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If you leave your kids and succeed, is your choice considered more valid than if you fail?

Rock and roll fantasy

A (bad?) rocker mom who chooses career over her kids, Meryl Streep wails in “Ricki and the Flash”

By Kara Cutruzzula on August 7, 2015

Meryl may have three Oscars, but she’s never sported a side braid before.

Such is the life of Hollywood’s greatest chameleon. Streep takes the stage and roars to life as Ricki, a staggering rock singer who’s never quite made it, in the new film Ricki and the Flash. (The Flash is her band of misfit boys, including a disarming Rick Springfield, playing her sometimes love interest.)

The problem with Ricki — the problem that makes the film have more guts than you’d think — is that she cut out on her kids to pursue her dreams of stardom. Some fictional mums leave because they’re addicts, or fall in love with someone else, or for some other reason that provides a definable line of right or wrong.

Ricki just wants to sing.

And boy, does she.

She also wails on the guitar; this week Streep told Jimmy Fallon that her first guitar lesson was 45 minutes with Neil Young. Streep howls through “Drift Away,” “My Love Will Not Let You Down,” even some Pink and Lady Gaga. And a sweet original song, “Cold One,” which she sings to her ex-husband (Kevin Kline) and distraught, disheveled daughter (Mamie Gummer, Streep’s real-life daughter), who’s mourning her zygotic failed marriage to a creep husband. We know Gummer’s character is in terrible shape because her hair looks like the nest of a Rat King.

But the film, directed by Jonathan Demme (Stop Making Sense) and written by Diablo Cody (Young Adult and Juno) wends and swerves and totters — a lot like Ricki’s onstage presence, actually — offering up all sorts of meditations on how we view mothers who can’t abandon their dreams, and asks: Who defines what’s a worthy dream, anyway?

If Ricki left her kiddies to be, say, head of Deutsche Bank, or a pediatric oncologist, would her family resent her so much? Probably not.

Or if Ricki’s only album catapulted her into the Stevie Nicks or Bonnie Raitt stratosphere, would her kids blame her for leaving — or be grateful to be swimming in royalties? The film spotlights the fact that society’s so quick to heap praise on winners and throws the losers down the well. And that’s exactly where we find Ricki.

The Ricki we receive wears leather pants, is inked with a “Don’t tread on me” American flag tattoo on her back, and buys a dress for a wedding at Goodwill. She’s playing gigs at a bar. By day she works the cashier at a Whole Foods wannabe, bantering and glibly tolerating a manager with a rigor mortis smile who warns her not to alienate the customers. (The exchange will make you question your next checkout line experience. Who knows what hidden life your cashier leads?)

Oh, and this Ricki is a Republican.

She’s also a hell of a lot of fun, able to soothe her daughter’s troubles with one mani-pedi outing. As with all Cody Diablo scripts, Ricki is loaded with pop culture references and quirky asides. As Ricki says, “A heart is like a Big Mac. It lives forever.”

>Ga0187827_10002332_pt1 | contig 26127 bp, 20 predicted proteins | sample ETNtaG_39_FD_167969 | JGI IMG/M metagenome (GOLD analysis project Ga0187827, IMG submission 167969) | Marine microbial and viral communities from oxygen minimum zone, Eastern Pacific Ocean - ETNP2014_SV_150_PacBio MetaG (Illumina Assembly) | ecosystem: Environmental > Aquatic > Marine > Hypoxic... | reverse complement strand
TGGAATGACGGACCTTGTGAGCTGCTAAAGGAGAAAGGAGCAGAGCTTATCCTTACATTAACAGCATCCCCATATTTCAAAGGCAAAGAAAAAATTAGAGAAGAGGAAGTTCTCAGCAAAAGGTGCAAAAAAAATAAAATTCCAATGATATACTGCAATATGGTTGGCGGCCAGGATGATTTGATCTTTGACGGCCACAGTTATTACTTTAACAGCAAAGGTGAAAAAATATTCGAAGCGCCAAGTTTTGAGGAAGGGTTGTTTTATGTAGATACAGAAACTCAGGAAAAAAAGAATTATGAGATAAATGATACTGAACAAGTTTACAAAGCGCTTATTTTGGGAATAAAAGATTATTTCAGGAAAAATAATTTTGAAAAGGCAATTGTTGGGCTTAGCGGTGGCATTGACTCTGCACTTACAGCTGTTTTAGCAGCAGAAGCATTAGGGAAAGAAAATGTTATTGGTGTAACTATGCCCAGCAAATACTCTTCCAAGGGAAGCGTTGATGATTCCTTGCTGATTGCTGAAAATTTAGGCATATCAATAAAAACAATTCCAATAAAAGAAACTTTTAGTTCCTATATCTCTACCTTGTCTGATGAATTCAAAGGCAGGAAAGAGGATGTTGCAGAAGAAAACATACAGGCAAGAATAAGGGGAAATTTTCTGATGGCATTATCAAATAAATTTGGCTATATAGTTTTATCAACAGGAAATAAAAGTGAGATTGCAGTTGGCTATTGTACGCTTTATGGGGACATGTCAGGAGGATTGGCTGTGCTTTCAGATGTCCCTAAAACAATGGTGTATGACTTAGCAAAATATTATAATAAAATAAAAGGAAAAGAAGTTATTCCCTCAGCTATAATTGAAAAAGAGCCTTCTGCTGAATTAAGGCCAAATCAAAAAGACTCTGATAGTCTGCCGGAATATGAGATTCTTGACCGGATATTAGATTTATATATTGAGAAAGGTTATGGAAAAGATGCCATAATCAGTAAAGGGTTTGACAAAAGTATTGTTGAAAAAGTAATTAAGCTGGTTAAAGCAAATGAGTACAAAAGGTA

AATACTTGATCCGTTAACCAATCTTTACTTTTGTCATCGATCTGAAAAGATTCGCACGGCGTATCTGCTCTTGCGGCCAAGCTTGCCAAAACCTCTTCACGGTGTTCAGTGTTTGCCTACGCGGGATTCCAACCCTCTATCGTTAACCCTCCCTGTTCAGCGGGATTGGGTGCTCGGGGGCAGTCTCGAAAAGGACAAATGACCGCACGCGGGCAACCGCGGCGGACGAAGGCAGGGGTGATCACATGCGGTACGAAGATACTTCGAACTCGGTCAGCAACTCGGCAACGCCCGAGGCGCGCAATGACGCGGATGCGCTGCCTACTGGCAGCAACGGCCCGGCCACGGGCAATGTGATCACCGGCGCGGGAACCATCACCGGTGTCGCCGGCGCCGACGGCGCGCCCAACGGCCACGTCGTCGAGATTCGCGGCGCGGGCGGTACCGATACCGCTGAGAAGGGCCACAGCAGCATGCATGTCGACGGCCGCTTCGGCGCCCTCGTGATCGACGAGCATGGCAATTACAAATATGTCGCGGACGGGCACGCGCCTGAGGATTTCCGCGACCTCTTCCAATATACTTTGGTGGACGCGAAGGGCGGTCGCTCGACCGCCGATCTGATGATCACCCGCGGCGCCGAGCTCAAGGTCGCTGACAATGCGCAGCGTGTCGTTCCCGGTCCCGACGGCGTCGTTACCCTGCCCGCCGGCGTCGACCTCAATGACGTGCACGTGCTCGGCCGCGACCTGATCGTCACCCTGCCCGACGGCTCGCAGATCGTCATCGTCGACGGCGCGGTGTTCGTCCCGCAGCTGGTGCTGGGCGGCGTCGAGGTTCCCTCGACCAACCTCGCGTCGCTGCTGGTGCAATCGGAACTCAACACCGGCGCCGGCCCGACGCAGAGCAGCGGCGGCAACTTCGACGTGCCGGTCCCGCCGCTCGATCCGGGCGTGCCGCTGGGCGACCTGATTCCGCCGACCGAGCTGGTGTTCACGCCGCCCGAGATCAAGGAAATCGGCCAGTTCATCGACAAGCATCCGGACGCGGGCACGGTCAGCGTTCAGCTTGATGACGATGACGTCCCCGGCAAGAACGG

Apart from the jokes and the family drama there lies a deep conflict, which bursts forth in the form of an onstage monologue. Ricki goes off about how being a woman who still pursues a career — specifically being an artist — is seen as selfish after having children. She points out that Mick Jagger has seven kids from four different women and no one says boo to him.
The film raises the question about whether a failed artistic endeavor ever justifies itself. If you leave your kids and succeed, is your choice considered more valid?

And if you leave and fail, what’s the statute of limitations on returning? Under all the “leaning in” and “having it all” conversations there’s the bubbling subtext that traditional jobs are the most valuable ones. Strapping on a guitar and singing for people? Oh, please.

Ricki wades in the deep end during a trip to her family’s Midwestern home, faces criticism from her two sons, and confronts her ex’s new wife (the perfect Audra McDonald, sidestepping the typical step-monster cliches but still giving Ricki a haughty dressing down while she’s just out of the shower). Ricki is apologetic in only the way she can be, and harbors intense guilt over leaving. Her redemption is decades in the making and when it comes … well, be prepared to want to sing along.

Arriving on a summer weekend that sees another comic-book reboot (Fantastic Four), it’s refreshing to see something different that has the rarest of Hollywood qualities: heart. In Ricki and the Flash, no one’s sticking to the script. Instead, they belt out one catchy tune after another.


Watch Meryl Streep’s best moments from Women in the World

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Why can’t great artists be mothers?